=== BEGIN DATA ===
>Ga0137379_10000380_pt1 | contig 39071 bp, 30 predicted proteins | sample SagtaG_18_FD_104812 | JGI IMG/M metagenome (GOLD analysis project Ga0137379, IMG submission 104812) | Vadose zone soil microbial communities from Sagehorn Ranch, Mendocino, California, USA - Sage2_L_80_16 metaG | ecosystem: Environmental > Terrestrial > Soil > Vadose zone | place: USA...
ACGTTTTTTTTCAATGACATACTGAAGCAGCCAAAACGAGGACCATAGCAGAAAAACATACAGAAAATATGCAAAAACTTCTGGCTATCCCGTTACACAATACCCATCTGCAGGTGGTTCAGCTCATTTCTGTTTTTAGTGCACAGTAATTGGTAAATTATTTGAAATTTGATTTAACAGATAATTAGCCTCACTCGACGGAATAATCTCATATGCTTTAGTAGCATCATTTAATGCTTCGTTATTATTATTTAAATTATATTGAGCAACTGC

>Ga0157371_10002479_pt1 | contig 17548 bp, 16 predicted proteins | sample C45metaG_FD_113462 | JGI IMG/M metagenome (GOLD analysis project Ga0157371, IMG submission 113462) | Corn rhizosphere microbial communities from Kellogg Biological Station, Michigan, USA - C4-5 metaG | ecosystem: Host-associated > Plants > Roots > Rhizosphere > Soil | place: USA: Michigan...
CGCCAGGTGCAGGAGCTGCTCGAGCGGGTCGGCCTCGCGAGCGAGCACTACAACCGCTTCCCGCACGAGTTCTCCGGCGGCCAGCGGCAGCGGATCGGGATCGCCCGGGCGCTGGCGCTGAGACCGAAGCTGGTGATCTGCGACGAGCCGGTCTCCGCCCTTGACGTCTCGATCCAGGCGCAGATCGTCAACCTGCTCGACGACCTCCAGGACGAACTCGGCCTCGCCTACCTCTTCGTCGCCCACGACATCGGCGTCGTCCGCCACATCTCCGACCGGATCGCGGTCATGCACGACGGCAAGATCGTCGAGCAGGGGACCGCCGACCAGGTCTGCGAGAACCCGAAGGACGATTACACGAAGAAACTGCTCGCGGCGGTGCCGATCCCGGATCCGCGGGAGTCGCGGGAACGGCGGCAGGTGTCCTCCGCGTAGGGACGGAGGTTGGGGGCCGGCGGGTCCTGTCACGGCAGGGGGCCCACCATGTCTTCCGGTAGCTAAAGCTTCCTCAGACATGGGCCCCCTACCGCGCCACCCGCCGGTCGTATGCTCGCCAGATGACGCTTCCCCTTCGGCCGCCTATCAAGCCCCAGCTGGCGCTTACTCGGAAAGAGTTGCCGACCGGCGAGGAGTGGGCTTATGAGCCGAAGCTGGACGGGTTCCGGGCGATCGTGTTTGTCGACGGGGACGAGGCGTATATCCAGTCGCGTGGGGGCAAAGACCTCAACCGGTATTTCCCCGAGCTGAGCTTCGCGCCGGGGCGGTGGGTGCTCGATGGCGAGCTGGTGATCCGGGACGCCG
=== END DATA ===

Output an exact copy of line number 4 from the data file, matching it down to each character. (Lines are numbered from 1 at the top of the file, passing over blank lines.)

CGCCAGGTGCAGGAGCTGCTCGAGCGGGTCGGCCTCGCGAGCGAGCACTACAACCGCTTCCCGCACGAGTTCTCCGGCGGCCAGCGGCAGCGGATCGGGATCGCCCGGGCGCTGGCGCTGAGACCGAAGCTGGTGATCTGCGACGAGCCGGTCTCCGCCCTTGACGTCTCGATCCAGGCGCAGATCGTCAACCTGCTCGACGACCTCCAGGACGAACTCGGCCTCGCCTACCTCTTCGTCGCCCACGACATCGGCGTCGTCCGCCACATCTCCGACCGGATCGCGGTCATGCACGACGGCAAGATCGTCGAGCAGGGGACCGCCGACCAGGTCTGCGAGAACCCGAAGGACGATTACACGAAGAAACTGCTCGCGGCGGTGCCGATCCCGGATCCGCGGGAGTCGCGGGAACGGCGGCAGGTGTCCTCCGCGTAGGGACGGAGGTTGGGGGCCGGCGGGTCCTGTCACGGCAGGGGGCCCACCATGTCTTCCGGTAGCTAAAGCTTCCTCAGACATGGGCCCCCTACCGCGCCACCCGCCGGTCGTATGCTCGCCAGATGACGCTTCCCCTTCGGCCGCCTATCAAGCCCCAGCTGGCGCTTACTCGGAAAGAGTTGCCGACCGGCGAGGAGTGGGCTTATGAGCCGAAGCTGGACGGGTTCCGGGCGATCGTGTTTGTCGACGGGGACGAGGCGTATATCCAGTCGCGTGGGGGCAAAGACCTCAACCGGTATTTCCCCGAGCTGAGCTTCGCGCCGGGGCGGTGGGTGCTCGATGGCGAGCTGGTGATCCGGGACGCCG